With 30 Tony nominations this year, you might have been forgiven for thinking that not only were British artists and productions dominating Broadway, but that they might lead the way when the awards were announced.
Two West End hits were up for Best Play (Rock ‘n’ Roll and The 39 Steps) and two were in the running for Best Play revival (Boeing-Boeing and Macbeth). Of the five nominations for Best Actor, four were British actors (Ben Daniels, Mark Rylance, Rufus Sewell and Patrick Stewart). Best Play Actress (Eve Best and Kate Fleetwood) and Best Play Direction (Maria Aitken and Matthew Warchus) both had two British names/productions in the running. It’s a less glamorous category, but Best Sound Design of a Play was utterly dominated by Brits.
Sadly, far too few Champagne corks were popping on this side of the Atlantic when the winners were announced last night, as old favourites and firmly American–centric plays and musicals triumphed. The big winners were the revivals of South Pacific (above)and Gypsy, with the latter’s Patti Lupone scoring as Best Actress 28 years after her last win (for Evita). New musical In the Heights also did well – Lin-Manuel Miranda, who wrote the music and lyrics, rapped his acceptance speech.
Recommended videos for you
There was no surprise that August: Osage County dominated the drama awards – it’s already won most of the other theatre awards, including the Pulitzer Prize for drama. There was a little UK joy here as Boeing-Boeing carried off Best Play Revival and Best Leading Actor in a Play for Mark Rylance (above). I saw the show in the West End and thought it one of the funniest things I’d seen in ages, and the Broadway cast looked equally strong (including the sublime Christine Baranski).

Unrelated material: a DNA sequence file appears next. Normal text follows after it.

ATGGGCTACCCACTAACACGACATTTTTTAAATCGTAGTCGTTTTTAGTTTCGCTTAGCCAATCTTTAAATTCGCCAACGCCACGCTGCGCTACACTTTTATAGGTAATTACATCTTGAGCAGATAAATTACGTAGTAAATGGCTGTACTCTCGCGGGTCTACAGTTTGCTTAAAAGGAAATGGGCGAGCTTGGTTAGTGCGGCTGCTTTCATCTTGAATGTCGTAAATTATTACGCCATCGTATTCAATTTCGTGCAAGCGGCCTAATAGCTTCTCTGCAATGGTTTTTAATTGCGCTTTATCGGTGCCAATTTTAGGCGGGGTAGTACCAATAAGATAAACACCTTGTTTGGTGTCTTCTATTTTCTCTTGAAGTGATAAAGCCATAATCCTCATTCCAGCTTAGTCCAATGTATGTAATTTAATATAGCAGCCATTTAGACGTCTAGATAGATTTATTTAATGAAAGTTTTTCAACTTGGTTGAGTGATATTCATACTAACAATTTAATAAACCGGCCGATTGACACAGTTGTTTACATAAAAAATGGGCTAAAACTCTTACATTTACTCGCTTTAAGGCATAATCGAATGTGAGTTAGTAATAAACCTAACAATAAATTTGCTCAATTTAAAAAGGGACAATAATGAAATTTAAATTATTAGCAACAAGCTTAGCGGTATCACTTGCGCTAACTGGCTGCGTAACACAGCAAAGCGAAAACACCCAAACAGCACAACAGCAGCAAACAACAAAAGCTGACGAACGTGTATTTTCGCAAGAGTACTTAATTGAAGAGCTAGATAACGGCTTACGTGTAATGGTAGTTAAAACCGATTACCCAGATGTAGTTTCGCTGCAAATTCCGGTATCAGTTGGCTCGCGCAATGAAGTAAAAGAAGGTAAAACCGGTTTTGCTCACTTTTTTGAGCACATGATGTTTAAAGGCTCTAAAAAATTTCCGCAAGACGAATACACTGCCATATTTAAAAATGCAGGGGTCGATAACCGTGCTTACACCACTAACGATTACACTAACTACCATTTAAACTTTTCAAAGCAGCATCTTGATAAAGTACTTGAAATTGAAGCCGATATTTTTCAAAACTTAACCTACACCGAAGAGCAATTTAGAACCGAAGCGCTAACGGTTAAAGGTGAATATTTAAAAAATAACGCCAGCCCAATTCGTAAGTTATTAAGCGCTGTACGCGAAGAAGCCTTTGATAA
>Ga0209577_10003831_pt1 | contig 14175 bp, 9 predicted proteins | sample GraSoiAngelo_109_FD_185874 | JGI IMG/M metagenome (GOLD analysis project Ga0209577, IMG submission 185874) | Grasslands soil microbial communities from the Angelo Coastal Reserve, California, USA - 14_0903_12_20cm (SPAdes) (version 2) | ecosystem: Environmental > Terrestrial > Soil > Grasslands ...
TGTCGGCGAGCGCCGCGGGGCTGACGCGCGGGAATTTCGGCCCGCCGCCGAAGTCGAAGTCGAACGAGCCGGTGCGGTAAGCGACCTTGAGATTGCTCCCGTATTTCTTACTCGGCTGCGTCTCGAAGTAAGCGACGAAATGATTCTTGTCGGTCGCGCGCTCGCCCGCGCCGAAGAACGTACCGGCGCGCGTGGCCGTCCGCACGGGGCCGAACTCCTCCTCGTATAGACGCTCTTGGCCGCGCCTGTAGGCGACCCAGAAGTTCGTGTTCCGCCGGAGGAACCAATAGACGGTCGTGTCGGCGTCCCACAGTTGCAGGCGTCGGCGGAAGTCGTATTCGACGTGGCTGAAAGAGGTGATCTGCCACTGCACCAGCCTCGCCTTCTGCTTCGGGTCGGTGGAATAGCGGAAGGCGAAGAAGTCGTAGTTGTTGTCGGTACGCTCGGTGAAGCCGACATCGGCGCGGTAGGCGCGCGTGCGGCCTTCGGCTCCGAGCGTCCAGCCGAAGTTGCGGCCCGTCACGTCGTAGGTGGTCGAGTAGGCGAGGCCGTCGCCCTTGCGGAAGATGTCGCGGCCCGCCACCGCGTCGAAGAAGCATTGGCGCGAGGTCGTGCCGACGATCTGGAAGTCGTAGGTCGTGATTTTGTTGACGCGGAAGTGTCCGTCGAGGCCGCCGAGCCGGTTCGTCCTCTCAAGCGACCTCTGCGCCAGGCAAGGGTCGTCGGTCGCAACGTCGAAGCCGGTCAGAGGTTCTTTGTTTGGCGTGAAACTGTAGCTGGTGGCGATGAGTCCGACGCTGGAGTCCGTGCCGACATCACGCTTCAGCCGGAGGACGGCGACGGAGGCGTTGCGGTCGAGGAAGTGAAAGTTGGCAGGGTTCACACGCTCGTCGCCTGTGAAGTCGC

But why the strength of British productions on Broadway? Producers – and audiences – are inclined to look favourably on something that’s proven to be a hit, especially in London. And as it costs so much less to mount a production in the West End than in New York (Boeing-Boeing cost £300,000 in London and £2.7 million in New York and it’s by no means a design-heavy production), and audiences will still go to see a play rather than an event, as is the trend on Broadway, UK producers can afford to take more of a chance and be more experimental. Plus, our productions come from a scene with a strong background of regional theatre and subsidy, the validation of these award nominations proving that the Government should be looking to increase funding in the arts – particularly for smaller, regional theatres – than reducing it.